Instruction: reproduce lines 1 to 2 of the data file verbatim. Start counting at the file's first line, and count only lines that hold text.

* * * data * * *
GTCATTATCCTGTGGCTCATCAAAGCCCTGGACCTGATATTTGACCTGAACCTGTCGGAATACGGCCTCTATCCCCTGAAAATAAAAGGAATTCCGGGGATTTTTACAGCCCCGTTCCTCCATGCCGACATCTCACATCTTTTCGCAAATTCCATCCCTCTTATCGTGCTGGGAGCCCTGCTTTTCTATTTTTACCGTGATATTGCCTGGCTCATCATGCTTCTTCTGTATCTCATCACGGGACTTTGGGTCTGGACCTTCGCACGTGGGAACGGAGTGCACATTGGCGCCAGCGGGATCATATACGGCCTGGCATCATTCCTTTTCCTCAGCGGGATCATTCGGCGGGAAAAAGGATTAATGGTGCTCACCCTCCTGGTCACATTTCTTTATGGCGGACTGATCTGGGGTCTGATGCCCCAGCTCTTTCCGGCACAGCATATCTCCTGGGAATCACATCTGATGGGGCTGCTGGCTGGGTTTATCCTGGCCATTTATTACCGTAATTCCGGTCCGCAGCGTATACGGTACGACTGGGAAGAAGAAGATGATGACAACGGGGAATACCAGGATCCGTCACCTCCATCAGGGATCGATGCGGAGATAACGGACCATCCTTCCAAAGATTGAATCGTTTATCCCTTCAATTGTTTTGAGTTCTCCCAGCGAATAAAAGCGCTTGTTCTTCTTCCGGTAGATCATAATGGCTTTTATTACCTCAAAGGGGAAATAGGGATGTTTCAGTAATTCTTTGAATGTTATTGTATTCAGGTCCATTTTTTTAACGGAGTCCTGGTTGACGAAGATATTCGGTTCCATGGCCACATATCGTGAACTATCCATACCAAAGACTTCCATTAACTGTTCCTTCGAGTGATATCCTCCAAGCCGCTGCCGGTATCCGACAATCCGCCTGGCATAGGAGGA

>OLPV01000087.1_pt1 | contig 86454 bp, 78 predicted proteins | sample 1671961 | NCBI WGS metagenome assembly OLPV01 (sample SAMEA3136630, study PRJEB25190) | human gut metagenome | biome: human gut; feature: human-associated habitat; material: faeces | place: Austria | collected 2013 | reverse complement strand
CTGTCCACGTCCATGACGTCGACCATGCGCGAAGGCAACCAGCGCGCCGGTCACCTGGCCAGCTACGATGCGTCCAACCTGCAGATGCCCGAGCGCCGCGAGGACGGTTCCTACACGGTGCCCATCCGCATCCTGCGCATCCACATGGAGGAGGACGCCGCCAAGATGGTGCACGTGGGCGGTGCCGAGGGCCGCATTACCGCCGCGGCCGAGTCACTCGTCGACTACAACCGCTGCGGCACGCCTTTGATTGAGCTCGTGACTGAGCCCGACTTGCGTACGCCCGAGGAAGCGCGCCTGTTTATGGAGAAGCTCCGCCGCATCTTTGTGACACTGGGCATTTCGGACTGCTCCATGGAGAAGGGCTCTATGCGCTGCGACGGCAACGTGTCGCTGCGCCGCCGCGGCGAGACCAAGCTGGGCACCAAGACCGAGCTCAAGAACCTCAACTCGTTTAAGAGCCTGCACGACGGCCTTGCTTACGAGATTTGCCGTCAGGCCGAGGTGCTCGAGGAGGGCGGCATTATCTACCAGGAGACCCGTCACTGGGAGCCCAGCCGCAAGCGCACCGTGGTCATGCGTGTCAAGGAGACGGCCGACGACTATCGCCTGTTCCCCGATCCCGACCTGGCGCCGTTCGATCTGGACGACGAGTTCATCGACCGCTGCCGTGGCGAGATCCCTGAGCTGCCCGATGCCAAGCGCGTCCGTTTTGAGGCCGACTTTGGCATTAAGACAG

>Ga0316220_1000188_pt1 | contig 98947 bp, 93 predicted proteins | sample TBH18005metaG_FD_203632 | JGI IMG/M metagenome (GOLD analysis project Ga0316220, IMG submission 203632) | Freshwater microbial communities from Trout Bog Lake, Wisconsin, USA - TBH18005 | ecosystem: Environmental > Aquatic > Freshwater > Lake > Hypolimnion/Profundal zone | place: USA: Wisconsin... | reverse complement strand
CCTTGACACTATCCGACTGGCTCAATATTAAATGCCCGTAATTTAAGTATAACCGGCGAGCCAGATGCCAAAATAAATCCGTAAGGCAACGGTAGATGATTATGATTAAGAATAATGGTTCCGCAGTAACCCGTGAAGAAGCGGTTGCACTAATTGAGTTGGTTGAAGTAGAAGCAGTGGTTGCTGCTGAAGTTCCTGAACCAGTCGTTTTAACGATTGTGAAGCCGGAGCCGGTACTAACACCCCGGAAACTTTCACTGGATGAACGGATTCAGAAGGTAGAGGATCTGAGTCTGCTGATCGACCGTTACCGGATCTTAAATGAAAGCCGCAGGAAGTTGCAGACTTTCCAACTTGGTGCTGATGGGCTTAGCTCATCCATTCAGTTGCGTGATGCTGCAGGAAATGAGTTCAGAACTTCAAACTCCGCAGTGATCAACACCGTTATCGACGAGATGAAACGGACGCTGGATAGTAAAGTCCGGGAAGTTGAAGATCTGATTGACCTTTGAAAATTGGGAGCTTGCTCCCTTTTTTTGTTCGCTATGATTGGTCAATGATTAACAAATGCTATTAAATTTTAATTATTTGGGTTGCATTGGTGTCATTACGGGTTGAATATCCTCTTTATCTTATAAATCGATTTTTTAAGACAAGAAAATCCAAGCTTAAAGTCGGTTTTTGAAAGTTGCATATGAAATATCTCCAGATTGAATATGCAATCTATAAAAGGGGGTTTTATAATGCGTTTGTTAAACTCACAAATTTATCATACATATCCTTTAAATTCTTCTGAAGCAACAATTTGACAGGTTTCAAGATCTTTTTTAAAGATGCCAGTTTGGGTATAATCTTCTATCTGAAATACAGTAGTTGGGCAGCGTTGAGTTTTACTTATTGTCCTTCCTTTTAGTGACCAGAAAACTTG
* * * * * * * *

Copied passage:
GTCATTATCCTGTGGCTCATCAAAGCCCTGGACCTGATATTTGACCTGAACCTGTCGGAATACGGCCTCTATCCCCTGAAAATAAAAGGAATTCCGGGGATTTTTACAGCCCCGTTCCTCCATGCCGACATCTCACATCTTTTCGCAAATTCCATCCCTCTTATCGTGCTGGGAGCCCTGCTTTTCTATTTTTACCGTGATATTGCCTGGCTCATCATGCTTCTTCTGTATCTCATCACGGGACTTTGGGTCTGGACCTTCGCACGTGGGAACGGAGTGCACATTGGCGCCAGCGGGATCATATACGGCCTGGCATCATTCCTTTTCCTCAGCGGGATCATTCGGCGGGAAAAAGGATTAATGGTGCTCACCCTCCTGGTCACATTTCTTTATGGCGGACTGATCTGGGGTCTGATGCCCCAGCTCTTTCCGGCACAGCATATCTCCTGGGAATCACATCTGATGGGGCTGCTGGCTGGGTTTATCCTGGCCATTTATTACCGTAATTCCGGTCCGCAGCGTATACGGTACGACTGGGAAGAAGAAGATGATGACAACGGGGAATACCAGGATCCGTCACCTCCATCAGGGATCGATGCGGAGATAACGGACCATCCTTCCAAAGATTGAATCGTTTATCCCTTCAATTGTTTTGAGTTCTCCCAGCGAATAAAAGCGCTTGTTCTTCTTCCGGTAGATCATAATGGCTTTTATTACCTCAAAGGGGAAATAGGGATGTTTCAGTAATTCTTTGAATGTTATTGTATTCAGGTCCATTTTTTTAACGGAGTCCTGGTTGACGAAGATATTCGGTTCCATGGCCACATATCGTGAACTATCCATACCAAAGACTTCCATTAACTGTTCCTTCGAGTGATATCCTCCAAGCCGCTGCCGGTATCCGACAATCCGCCTGGCATAGGAGGA

>OLPV01000087.1_pt1 | contig 86454 bp, 78 predicted proteins | sample 1671961 | NCBI WGS metagenome assembly OLPV01 (sample SAMEA3136630, study PRJEB25190) | human gut metagenome | biome: human gut; feature: human-associated habitat; material: faeces | place: Austria | collected 2013 | reverse complement strand